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Subject: RE: BS: Dog training
From: Thompson
Date: 14 Jan 19 - 05:44 AM

Here's Karen Pryor, one of the greatest animal behaviour advisors, on loose-leash walking:

Loose-leash walking part 1

Loose-leash walking part 2

(The clicks are made with a clicker like the ones kids play with, or used to, as a Christmas cracker toy, and US troops were issued with as a signal in a battle in World War II (a famous plot point in The Longest Day - Longest Day clicker scene). The "click" sound is supposed to trigger a reaction in the amygdala, and is always paired with a treat.


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Subject: RE: BS: Dog training
From: Thompson
Date: 14 Jan 19 - 05:44 AM

Actually, correction, those links are to Karen Pryor's site, but are by another trainer using her 'Clicker Training' method.


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Subject: RE: BS: Dog training
From: punkfolkrocker
Date: 14 Jan 19 - 07:11 AM

I grew up on a council estate in a small west country market town.
Our extended working class family always had dogs [and other pets].
They were a significant part of our culture.
I was given my pup circa 1969 when I was about 9.
I trained it successfully with simple affection and respect.
The only equipment was a collar and a lead.
My dog obeyed all basic commands, and could behave well..
and soon enough be trusted to walk by my side, cross roads, unleashed.
I'd only need the lead to tie him to a secure structure while he sat waiting outside shops.

I simply don't accept that dog training needs to be a big palava
involving pockets full of treats, clickers, and whatever else superfluous tat
the pet industry deems essential for it's continuing profitability...

I was a schoolboy, and could achieve that level of good training
simply by devoting many hours each day to bonding and walks.

My dog did have treats - bonios, dog chocs, hide chews, and butchers bones,
to supplement canned dog food.
But all given freely in the kitchen and back yard, simply out of love
Not part of any faddish text book training regime...

No need for instructional dog manuals,
my constant informal family environment trained me to train my dog well.

It's 50 years later now, the changes in the pet industry are outrageous...
- don't get me going off about profiteering pet insurance and vets...


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Subject: RE: BS: Dog training
From: Senoufou
Date: 14 Jan 19 - 08:33 AM

Ah pfr, I think you've hit on the most important part of the subject:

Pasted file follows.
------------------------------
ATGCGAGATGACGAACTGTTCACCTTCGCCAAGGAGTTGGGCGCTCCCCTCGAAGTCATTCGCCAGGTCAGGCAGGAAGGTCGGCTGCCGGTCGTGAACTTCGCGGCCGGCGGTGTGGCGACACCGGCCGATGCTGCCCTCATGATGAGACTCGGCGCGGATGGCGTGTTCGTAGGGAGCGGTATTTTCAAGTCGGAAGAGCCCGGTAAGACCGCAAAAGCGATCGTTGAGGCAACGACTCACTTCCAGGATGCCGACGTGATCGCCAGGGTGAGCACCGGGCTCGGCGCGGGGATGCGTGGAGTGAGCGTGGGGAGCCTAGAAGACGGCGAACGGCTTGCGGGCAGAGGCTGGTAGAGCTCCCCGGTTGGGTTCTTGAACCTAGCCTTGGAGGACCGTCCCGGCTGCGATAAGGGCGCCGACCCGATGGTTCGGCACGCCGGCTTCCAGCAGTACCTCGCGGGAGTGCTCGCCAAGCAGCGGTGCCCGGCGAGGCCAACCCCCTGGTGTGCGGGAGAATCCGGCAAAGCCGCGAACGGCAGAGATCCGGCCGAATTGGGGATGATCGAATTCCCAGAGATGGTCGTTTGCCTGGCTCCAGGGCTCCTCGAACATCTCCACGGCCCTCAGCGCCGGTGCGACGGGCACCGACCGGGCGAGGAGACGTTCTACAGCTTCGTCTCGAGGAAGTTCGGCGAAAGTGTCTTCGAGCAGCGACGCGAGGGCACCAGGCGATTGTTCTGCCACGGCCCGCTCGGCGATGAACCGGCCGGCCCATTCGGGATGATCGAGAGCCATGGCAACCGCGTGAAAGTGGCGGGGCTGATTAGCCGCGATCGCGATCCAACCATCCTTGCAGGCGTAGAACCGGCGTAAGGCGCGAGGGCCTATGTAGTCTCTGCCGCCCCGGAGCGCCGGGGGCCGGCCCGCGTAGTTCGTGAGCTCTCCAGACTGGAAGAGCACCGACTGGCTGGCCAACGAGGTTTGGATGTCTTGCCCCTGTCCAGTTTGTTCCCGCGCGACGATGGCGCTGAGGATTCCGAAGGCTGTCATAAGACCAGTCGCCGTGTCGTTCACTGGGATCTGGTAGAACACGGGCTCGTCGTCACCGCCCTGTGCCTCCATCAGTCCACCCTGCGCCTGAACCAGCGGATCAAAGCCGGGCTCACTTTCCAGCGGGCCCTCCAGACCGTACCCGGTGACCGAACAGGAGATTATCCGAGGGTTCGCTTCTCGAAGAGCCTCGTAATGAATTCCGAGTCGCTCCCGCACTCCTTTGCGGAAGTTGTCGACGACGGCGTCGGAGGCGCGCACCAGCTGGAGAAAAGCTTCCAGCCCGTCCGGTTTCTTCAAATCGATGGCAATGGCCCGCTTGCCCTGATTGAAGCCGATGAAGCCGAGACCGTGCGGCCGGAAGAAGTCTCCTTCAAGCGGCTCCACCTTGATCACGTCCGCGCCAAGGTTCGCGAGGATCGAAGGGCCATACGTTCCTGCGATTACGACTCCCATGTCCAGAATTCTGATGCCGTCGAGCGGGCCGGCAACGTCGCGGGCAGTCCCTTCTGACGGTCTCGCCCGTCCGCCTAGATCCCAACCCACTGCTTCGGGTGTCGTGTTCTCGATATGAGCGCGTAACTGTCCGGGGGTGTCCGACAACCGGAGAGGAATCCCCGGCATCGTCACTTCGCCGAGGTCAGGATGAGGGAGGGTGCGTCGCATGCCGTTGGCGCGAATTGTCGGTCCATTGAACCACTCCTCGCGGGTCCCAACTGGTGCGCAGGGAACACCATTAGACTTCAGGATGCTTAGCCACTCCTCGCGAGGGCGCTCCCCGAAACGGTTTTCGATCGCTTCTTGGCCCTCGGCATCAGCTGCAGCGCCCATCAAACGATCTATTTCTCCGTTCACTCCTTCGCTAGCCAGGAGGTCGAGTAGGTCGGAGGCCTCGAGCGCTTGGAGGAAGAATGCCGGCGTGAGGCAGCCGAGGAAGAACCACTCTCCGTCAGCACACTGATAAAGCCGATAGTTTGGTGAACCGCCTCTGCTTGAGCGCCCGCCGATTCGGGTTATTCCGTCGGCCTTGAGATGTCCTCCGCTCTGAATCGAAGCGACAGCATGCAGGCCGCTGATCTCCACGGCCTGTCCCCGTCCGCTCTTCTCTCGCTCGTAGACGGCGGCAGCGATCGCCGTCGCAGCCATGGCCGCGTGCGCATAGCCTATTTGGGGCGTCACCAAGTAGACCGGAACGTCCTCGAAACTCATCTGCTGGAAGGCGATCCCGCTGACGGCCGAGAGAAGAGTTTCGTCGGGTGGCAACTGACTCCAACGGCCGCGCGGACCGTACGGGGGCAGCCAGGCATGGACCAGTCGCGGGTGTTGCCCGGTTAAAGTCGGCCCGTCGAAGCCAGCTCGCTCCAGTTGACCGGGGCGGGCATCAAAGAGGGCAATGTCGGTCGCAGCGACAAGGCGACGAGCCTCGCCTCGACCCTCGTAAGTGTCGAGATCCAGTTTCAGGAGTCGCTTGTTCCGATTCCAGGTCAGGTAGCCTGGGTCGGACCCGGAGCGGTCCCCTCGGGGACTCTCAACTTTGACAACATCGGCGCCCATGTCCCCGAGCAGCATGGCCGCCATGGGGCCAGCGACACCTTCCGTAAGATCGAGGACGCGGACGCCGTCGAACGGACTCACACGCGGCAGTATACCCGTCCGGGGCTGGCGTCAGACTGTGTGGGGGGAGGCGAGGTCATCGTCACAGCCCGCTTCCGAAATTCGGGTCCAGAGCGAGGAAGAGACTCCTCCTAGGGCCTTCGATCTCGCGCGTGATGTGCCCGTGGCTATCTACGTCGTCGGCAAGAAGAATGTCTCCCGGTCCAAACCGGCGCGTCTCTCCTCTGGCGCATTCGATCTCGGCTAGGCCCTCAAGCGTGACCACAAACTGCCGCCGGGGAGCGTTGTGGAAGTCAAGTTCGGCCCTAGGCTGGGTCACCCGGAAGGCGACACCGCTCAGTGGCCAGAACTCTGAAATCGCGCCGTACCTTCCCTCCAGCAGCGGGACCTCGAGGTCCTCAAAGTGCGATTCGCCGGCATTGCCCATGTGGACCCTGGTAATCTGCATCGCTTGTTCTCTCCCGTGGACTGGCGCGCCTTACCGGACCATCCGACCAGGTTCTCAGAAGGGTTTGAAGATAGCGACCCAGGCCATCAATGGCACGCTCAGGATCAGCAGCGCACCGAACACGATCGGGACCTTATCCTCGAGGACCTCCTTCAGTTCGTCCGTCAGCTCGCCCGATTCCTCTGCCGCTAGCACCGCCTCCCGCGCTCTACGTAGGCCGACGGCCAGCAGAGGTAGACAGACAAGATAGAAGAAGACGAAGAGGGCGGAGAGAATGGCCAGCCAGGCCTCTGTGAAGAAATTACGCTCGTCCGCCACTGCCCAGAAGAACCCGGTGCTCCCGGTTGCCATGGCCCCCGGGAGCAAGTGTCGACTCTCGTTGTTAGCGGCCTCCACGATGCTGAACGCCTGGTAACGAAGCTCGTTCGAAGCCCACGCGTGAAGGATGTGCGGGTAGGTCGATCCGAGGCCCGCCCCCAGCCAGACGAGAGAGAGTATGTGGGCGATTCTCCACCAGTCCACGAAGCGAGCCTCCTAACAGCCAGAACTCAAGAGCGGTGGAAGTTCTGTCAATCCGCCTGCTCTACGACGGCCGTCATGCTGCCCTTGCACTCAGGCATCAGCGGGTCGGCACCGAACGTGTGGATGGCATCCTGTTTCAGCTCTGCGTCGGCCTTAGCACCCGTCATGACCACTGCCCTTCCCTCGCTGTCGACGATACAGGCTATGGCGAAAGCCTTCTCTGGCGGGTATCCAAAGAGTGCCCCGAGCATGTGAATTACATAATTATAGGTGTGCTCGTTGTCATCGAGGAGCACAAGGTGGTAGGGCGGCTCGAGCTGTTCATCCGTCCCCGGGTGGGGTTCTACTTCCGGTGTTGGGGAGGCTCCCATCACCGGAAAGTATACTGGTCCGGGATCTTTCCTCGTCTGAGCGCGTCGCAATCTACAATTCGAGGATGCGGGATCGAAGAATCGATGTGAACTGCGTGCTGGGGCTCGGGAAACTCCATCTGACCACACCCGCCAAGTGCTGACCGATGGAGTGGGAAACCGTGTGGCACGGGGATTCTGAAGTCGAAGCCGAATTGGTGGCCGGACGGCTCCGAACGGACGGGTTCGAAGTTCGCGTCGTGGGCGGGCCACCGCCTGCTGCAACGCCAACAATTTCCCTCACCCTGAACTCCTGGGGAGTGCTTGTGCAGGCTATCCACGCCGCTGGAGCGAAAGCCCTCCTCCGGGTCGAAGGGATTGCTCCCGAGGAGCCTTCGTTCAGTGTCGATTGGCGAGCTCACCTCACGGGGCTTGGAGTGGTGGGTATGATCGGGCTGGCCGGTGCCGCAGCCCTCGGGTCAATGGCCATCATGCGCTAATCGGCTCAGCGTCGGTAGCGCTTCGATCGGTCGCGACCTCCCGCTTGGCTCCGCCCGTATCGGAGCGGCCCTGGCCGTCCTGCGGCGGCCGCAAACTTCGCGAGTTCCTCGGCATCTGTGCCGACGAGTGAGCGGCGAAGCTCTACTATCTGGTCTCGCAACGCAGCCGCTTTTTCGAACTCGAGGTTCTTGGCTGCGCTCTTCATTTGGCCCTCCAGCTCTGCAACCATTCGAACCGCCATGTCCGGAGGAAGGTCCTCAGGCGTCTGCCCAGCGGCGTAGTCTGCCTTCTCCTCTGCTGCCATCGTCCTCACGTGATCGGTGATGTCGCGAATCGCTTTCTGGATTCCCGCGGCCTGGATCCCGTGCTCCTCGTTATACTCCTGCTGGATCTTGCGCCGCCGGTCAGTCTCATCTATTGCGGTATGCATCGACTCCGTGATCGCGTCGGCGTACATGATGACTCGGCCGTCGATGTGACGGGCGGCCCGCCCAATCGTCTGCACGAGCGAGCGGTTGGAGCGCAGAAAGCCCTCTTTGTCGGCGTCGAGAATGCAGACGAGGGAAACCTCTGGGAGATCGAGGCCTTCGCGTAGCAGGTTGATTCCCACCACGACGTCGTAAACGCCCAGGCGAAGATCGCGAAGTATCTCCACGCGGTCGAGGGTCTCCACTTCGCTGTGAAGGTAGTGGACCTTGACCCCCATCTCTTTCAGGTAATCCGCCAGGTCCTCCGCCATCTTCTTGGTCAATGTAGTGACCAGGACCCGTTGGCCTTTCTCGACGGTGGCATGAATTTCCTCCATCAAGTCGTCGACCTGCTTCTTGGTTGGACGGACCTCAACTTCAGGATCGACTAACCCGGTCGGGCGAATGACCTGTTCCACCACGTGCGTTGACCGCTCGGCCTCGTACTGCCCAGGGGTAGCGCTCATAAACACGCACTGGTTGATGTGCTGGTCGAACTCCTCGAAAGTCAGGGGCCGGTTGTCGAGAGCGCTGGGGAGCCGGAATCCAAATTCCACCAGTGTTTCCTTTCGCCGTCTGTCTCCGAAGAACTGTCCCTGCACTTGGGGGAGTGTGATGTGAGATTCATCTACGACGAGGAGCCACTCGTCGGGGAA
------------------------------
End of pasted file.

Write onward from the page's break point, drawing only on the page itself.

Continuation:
'simply by devoting many hours each day to bonding and walks'.
I wonder if people nowadays don't have the time? Glued to their gadgets and mobile phones, glued to the TV, glued to their sofas.
It must take dedication to devote hours each day to training and exercising a dog/dogs.
I also think breed is important. Some breeds, as I understand it, need lots of outdoor time and stimulation (the gundogs, and spaniels, German shepherds, terriers etc) They aren't simply toys for silly folk to pop in a handbag, dress up in daft outfits or leave indoors all day long completely alone.


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Subject: RE: BS: Dog training
From: Thompson
Date: 14 Jan 19 - 10:55 AM

Ah, that golden glow of the golden past in retrospect…!


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Subject: RE: BS: Dog training
From: Senoufou
Date: 14 Jan 19 - 11:20 AM

It wasn't by any means a 'golden past', but the internet wasn't available and we didn't have a TV. People, especially children, were indeed more active then and had more time for pets and each other.
Our lives were in fact quite hard compared to nowadays, but some aspects were in my opinion rather better for our mental equilibrium (and for training dogs!).


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Subject: RE: BS: Dog training
From: punkfolkrocker
Date: 14 Jan 19 - 11:46 AM

I enjoyed being a free range kid,
living on the edge of open countryside, and not too far from the coast..

When I started grammar school and fell between my old working class estate,
and new middle class mates in the big town..
I became dislocated between 2 cultures...
The old council estate schoolmates became antagonistic,
and the new posher ones tended to look down on us kids bussed into grammar from poxy rough little towns..

Me and my little scruffy dog would easily do a 5 to 10 mile walk following the river on a saturday afternoon...
Or on the weeks I was off school with one health problem or another,
me and my dog spent as much time as we could getting out and far away on our own..

Walking my dog for hours alone in nature was a great escape when I was in my early teens...

Though dog did start to get a bit neglected when I discovered girls and electric guitars.....


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Mudcat time: 19 January 1:43 PM EST